Rendition Mission: N982RK, 8-11 June 2004

N982RK, 8-11 June 2004

Aborted rendition of Laid Saidi from Afghanistan to Tunisia

Gulfstream III, operated by Richmor Aviation

Route: Washington DC – Luton – Larnaca – Kabul – Jordan – Tunis – Jordan – Kabul – Baku – Palma de Mallorca – Gander

 

Straight after Khaled el-Masri’s rendition out of Afghanistan, Richmor’s N982RK was contracted to return to Afghanistan and fly from there to Tunisia. The details of this mission, deduced from invoices and trip planning documents, definitively correlate this flight with an abortive attempt to render the black site prisoner Laid Saidi to Tunisia.

According to the New York Times, Laid Saidi was rendered in May 2003 from East Africa to “a place that is out of the world”. This was the beginning of over a year’s imprisonment in CIA black sites in Afghanistan, for part of which he was held in the same site as Khaled el-Masri, outside Kabul.

When apprehended, Saidi had been in possession of a Tunisian passport. This played a formative role in what was to follow:

In the late spring or early summer of 2004, he said, he was flown to Tunisia, apparently because his captors thought he was Tunisian. But when Arabic-speaking men boarded the plane, he said he told them he was from Algeria and that his Tunisian passport was fake.
This account is supported by the Report of the United Nations’ Special Rapporteur on the promotion and protection of human rights and fundamental freedoms while countering terrorism, Martin Scheinin, in relation to his 2010 visit to Tunisia. The Tunisian government stated that

Laid Saidi had arrived with a “special flight” on the 9 June 2004, where he was presented by four foreign security officials to Tunisian authorities at the airport of Tunis Carthage under the name of Ramzi Ben Fredj. The Tunisian security services conducted an audit and concluded that the person had usurped the identity of the real Ramzi Ben Fredj. The person then acknowledged that he was actually Laid Saidi. [Para. 51]
According to Scheinin’s report, Saidi was then “sent back with the same special flight to a ‘foreign country’; he was then still accompanied by the same foreign agents.”

N982RK’s mission, numbered on invoices as 53457, corresponds to all the particulars of this narrative, and fills in several missing details.

The trip was contracted by CSC for a total cost of $339,230 and at the outset followed the pattern set by the el-Masri rendition of a few days before. On the way to Afghanistan, the plane passed initially through London Luton (EGGW) for refuelling. Before the commencement of the mission proper, passengers and crew – numbering eight in total – were once again encouraged to “steal away” to the Larnaca’s Golden Bay Beach Hotel, where they spent the night of 8-9 June (after $380 of VIP meals). Data released by EuroControl to the European Parliament’s Justice and Human Rights Committee shows that N982RK was then scheduled to arrive in Kabul on the morning of 9 June. From Kabul the plane made its way via Amman, Jordan (OJAM) to Tunis (DTTA), where its arrival time was set for 19:27.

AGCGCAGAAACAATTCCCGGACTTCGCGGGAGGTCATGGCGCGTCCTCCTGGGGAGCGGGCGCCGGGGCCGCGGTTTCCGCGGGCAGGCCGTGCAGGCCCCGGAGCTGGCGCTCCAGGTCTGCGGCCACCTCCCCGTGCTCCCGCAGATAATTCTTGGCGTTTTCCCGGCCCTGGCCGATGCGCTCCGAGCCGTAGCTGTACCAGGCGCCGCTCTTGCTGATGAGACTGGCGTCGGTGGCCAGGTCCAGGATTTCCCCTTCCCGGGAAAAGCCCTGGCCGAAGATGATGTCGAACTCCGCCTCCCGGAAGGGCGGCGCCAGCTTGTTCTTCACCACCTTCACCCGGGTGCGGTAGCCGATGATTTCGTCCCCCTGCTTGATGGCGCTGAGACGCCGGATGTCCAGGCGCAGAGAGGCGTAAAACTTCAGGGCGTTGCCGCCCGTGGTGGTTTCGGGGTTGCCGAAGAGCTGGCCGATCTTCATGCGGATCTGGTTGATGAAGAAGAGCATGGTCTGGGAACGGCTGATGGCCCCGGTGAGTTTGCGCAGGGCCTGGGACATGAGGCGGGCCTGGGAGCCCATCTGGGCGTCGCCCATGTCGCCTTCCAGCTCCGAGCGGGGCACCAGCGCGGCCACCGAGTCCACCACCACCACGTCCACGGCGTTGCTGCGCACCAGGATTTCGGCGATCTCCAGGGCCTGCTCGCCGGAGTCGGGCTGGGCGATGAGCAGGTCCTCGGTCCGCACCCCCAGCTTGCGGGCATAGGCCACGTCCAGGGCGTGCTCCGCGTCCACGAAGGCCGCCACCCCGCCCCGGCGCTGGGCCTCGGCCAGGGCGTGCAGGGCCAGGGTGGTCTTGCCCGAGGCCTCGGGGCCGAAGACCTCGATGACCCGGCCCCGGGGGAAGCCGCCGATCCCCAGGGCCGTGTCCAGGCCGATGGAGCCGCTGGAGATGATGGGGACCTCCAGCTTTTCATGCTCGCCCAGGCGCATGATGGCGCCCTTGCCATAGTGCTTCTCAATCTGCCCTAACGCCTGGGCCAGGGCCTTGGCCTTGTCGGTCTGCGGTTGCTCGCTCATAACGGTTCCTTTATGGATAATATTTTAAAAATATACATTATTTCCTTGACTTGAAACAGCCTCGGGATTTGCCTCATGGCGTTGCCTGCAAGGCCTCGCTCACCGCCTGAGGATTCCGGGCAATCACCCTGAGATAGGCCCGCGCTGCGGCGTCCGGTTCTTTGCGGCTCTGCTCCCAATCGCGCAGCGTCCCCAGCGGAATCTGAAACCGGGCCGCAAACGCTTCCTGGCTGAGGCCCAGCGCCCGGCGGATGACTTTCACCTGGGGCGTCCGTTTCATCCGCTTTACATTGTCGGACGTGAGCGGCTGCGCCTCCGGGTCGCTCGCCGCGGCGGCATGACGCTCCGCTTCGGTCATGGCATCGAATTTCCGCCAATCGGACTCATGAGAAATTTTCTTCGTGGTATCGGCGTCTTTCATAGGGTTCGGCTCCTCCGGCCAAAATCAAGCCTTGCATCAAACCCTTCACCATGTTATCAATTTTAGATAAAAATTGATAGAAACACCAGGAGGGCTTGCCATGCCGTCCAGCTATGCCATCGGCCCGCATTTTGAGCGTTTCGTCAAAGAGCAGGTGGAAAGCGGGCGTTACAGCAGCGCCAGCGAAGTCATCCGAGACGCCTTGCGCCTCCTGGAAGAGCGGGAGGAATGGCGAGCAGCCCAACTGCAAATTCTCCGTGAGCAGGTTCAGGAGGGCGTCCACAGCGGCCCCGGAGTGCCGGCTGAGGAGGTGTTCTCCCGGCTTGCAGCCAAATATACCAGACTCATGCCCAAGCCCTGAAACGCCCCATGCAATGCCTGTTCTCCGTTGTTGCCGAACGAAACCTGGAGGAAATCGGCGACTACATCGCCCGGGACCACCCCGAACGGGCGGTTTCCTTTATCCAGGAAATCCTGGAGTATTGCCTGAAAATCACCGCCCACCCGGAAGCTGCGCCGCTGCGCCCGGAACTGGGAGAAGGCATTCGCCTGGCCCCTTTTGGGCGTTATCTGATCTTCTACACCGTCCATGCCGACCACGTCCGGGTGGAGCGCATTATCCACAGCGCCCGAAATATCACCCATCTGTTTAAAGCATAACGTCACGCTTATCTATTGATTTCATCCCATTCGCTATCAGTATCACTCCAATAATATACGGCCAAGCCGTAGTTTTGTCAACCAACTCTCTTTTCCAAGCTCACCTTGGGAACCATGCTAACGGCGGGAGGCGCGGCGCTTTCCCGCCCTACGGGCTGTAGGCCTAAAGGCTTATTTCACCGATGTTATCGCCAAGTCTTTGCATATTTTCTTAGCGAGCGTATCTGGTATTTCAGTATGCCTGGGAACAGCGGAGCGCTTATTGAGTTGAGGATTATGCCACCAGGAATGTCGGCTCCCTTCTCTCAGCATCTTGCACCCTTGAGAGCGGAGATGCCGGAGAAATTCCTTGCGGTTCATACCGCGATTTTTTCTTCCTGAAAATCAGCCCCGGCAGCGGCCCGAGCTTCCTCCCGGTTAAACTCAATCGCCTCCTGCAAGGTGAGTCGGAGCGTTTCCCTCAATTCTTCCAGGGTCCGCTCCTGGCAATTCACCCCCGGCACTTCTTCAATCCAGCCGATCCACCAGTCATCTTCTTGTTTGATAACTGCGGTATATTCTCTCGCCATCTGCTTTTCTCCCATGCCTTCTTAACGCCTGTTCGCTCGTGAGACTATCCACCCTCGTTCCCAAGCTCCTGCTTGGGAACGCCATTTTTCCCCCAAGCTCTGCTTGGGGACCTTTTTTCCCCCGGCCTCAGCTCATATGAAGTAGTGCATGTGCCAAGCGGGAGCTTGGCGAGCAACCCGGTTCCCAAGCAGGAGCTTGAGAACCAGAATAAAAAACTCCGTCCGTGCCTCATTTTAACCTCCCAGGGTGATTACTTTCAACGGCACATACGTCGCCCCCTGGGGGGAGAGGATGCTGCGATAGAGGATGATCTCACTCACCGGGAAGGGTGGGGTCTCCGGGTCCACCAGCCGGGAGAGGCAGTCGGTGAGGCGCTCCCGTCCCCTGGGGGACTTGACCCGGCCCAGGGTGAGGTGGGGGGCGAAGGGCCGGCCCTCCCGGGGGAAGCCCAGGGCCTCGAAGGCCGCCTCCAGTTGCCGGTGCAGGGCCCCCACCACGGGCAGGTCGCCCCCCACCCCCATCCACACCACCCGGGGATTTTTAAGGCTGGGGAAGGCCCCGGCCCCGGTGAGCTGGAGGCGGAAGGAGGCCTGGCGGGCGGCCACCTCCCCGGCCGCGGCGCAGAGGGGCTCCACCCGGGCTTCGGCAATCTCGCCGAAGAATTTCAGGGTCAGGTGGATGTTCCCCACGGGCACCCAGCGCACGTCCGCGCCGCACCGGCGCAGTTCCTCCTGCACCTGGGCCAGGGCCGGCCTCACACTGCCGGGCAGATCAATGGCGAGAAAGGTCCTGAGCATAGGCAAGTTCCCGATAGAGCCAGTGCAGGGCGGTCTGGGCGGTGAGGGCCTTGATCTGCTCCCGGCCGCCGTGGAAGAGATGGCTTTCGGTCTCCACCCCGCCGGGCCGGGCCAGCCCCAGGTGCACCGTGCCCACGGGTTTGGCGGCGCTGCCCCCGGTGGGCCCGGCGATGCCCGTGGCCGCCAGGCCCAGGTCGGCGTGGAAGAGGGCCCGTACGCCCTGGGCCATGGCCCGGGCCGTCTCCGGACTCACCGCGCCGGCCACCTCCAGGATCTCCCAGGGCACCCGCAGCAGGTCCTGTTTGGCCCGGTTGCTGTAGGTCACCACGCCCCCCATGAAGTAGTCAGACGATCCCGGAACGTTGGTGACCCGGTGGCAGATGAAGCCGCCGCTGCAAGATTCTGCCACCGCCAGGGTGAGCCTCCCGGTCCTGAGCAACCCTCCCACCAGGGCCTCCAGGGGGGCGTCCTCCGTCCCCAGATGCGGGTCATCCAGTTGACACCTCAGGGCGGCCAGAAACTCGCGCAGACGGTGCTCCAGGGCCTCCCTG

As Laid Saidi recollected, the fact that he was not Tunisian was discovered after the plane landed, and he was then returned to Afghanistan where he spent “75 more days in jail”. Flight plan data again corroborates this. The plane left Tunis after a slightly longer than normal stopover, leaving at 23:10. It evidently was compelled to make an “urgent permit assistance” request for permission to return to Jordan on 9 June. The urgency suggests unexpectedness. On 10 June a flight plan shows it landing in Amman from Tunis at 02:29 and leaving at 10:10. An invoice for 10 June shows the plane in Amman, paying for landing, parking, ground handling and communications. Presumably during this period Mr Saidi remained on the plane. From Jordan the plane filed a flight plan back to Kabul, where Mr Saidi must have then been dropped off at around 11:15 GMT on 10 June.

From Kabul the plane returned north-west to Baku in Azerbaijan. In Baku it was charged for landing, customs, immigration, ramp handling and overnight parking from 10-11 June, as well as for 12 litres of water/chemicals, security and lavatory services. A flight plan then shows it leaving Baku on 11 June at 08:55 and proceeding to Palma de Mallorca, where it stops only briefly before continuing to Canada. It is likely that, after its unexpected return to Kabul, the plane’s stop in Baku was a change in the itinerary to allow for a nearer overnight rest stop. Booking had initially been made for an overnight stay in the Marriott Hotel, Palma (eight rooms booked in advance) but the flight plans show only a short stop in Palma (14:01 to 15:16), presumably for refuelling.

CSC’s total payment for this mission represented a $53,472 profit for sub-contractors.